When Nate Parde decided to join the inaugural campaign of Leading Locally, he was simply looking for a way to understand his community a little better and make a few new connections.
Parde, a Geneva native, serves as the community president of lending at Bank of the Valley in Bellwood. Living in David City, Parde learned of an opportunity being provided by Nebraska Extension-Butler County that would offer participants a chance to bolster their leadership skills, discover the varied facets of the county, reveal community assets and complete a community service project.
“I thought this would be a good way to meet people who want to make Butler County a better place, to move it forward,” Parde said. “I enjoy being here and thought it would be a good way to meet new people in the community, especially those people who want to advance the county in the right direction.”
Parde and nine others recently graduated from the approximately eight-month-long course earlier this month during a ceremony held in downtown David City. The cost of the program was $100, with half being offset by the Butler County Area Foundation Fund. Classes were held from 10 a.m. through 2 p.m. once monthly starting in October, and most employers were extremely accommodating with letting employees take off time to participate, said Kurt Mantonya, course instructor and community vitality educator for Nebraska Extension.
Each month, a new topic was covered. Each topic was one deemed of vital importance by Mantonya and Nebraska Extension. Course content included: Getting to Know Your County, From Vision to Action, Attracting Newcomers to your Community, Social Media Marketing, My Leadership Style, Strengthening Membership, Building Strategic Partnerships and Community Philanthropy.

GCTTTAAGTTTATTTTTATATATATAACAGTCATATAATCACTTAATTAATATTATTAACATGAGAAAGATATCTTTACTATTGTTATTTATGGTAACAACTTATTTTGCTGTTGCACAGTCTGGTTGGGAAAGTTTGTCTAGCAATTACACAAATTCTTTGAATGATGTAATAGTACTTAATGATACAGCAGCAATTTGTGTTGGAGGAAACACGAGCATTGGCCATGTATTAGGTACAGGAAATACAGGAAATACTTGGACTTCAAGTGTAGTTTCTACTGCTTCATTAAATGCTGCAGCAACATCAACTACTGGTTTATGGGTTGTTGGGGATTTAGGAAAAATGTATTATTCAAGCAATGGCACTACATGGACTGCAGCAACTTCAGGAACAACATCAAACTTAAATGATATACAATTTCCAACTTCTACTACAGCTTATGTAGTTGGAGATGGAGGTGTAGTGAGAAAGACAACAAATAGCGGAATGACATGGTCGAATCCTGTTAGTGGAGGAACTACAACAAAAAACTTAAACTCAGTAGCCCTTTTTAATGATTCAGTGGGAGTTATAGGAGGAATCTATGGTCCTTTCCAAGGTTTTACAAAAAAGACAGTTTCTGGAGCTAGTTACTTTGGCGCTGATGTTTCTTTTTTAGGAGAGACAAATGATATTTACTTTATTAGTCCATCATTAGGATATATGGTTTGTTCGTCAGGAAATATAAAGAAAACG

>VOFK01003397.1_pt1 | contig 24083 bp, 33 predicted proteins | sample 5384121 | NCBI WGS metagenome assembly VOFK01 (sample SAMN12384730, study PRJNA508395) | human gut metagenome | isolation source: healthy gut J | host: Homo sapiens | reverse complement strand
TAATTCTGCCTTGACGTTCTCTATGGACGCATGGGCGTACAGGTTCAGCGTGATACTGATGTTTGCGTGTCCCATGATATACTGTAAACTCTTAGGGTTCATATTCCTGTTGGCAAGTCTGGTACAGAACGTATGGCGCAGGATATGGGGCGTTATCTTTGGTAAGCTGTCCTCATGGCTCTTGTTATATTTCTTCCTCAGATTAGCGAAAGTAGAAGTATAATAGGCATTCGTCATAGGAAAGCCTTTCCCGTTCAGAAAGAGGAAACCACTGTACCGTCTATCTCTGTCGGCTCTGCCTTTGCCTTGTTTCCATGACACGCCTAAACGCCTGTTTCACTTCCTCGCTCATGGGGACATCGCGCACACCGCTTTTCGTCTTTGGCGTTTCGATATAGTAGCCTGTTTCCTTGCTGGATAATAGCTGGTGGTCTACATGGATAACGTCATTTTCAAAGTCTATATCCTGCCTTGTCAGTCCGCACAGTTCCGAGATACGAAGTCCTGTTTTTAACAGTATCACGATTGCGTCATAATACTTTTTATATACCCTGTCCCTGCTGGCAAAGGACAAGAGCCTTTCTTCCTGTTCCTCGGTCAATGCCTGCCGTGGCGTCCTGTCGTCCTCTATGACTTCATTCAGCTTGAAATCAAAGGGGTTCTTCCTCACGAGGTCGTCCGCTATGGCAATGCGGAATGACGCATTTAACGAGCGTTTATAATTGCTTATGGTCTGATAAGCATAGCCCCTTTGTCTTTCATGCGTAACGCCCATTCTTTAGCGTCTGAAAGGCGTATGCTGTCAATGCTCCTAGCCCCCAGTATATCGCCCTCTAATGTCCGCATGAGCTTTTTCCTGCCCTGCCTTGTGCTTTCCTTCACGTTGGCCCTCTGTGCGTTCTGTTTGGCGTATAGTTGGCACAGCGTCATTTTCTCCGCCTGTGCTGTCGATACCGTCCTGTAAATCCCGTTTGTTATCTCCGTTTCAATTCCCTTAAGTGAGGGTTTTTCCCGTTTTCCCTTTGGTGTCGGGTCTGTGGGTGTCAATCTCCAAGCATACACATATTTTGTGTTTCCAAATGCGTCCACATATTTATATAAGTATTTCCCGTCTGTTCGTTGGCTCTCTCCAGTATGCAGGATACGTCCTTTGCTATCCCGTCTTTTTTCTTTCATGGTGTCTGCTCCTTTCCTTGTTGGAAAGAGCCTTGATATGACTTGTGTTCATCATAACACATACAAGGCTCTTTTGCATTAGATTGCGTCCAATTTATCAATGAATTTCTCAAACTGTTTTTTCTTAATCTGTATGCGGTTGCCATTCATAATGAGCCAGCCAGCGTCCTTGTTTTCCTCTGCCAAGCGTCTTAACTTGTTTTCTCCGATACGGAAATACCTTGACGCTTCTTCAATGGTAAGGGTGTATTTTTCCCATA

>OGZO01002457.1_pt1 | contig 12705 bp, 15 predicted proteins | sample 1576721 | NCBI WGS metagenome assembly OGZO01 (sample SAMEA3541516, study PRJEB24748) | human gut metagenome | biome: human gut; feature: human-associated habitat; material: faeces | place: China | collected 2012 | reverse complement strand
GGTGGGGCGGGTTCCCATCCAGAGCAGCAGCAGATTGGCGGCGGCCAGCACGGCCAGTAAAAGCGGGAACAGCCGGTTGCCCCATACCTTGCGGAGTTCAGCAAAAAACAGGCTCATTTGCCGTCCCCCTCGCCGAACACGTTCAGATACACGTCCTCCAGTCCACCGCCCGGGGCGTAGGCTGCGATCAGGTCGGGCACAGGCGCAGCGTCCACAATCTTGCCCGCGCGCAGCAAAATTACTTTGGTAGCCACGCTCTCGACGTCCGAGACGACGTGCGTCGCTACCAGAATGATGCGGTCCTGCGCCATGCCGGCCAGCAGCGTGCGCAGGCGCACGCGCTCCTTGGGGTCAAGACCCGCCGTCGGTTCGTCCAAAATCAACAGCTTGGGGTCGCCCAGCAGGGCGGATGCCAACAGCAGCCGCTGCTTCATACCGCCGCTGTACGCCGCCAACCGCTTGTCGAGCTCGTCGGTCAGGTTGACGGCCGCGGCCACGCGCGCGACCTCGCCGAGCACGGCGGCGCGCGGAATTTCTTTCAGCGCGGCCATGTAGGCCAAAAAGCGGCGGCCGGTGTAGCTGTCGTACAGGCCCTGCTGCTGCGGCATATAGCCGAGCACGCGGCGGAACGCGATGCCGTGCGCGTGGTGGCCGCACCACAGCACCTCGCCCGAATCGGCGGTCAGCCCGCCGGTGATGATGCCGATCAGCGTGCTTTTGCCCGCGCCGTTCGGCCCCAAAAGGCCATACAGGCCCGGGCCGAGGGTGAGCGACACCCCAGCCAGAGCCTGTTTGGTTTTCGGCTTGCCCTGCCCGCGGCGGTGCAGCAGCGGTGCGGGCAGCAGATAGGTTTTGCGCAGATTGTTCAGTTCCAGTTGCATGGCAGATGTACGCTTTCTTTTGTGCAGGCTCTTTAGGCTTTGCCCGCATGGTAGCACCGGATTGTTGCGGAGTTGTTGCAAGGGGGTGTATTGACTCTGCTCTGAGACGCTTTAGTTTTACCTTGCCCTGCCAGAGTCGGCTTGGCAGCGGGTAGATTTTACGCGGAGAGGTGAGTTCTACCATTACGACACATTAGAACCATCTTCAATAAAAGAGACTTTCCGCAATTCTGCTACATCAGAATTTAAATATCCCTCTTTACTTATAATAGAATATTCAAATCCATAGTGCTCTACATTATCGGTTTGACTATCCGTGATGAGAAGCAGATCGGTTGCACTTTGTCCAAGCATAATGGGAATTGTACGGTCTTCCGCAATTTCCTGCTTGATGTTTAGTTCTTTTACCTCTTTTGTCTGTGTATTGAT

Course graduates were: Austin Witmer, Parde, Kirstin Bailey, Ashley Witmer, Kelli Luebbert, Kristina Strong, Dulcie Archuleta, Kate Slama, Cherie Meysenburg and Ali Prochaska.
“I met a lot of great people that I became friends with and whom I can collaborate with,” Parde said. “We found out about a lot of the assets Butler County has today and how we can make them more known to everyone in the community and surrounding areas so that everyone knows what a great place Butler County is.”
Mantonya noted that a similar course was offered several years ago, but that it ultimately phased out. That course was analyzed, refined, and reintroduced as the new Leading Locally campaign. Most participants this go-round were 30 years old or less and are people Nebraska Extension representatives view as real movers and shakers heading into the future.
“You look at what leads to success. And a lot of times it’s a cadre of volunteers and committed people and resources,” Mantonya said. “And then you think about what you want Butler County to look like in 20 years if money wasn’t a limit and resources were no limit. So you can have these grandiose ideas, but that is where the meat and potatoes really come in. You have to figure out what we as a community can do to get there.”
During their Vision to Action session, members brainstormed about what some “visions” were that could benefit the county, and how they could take that vision and transform it into action.
They decided collectively to host a community cleanup day, where county residents could haul in loads of old or unusable household items. In late April, 57 people – at a $10 expense per vehicle – dropped off old appliances like TVs, air conditioning units, mattresses and other unwanted items to the tune of 8 ½ tons.
Prior to the cleanup campaign, Leading Locally participants for several months worked on the different aspects of the project, like finding a date and location, working with local roll-off company to secure dumpsters, rounding up volunteers and tackling marketing and advertising.
It was a collaborative effort, Parde said, adding that networking with community members is paramount to achieve any level of community success.
“It’s really the bloodline of a community,” Parde said. “It’s what gets people to come back and make a community better.”
A second Leading Locally class is planned for fall of this year. Details will be provided in the upcoming months. For more information, those interested are encouraged to reach Mantonya at email@example.com.
Sam Pimper is the news editor of The Banner-Press. Reach him via email at firstname.lastname@example.org.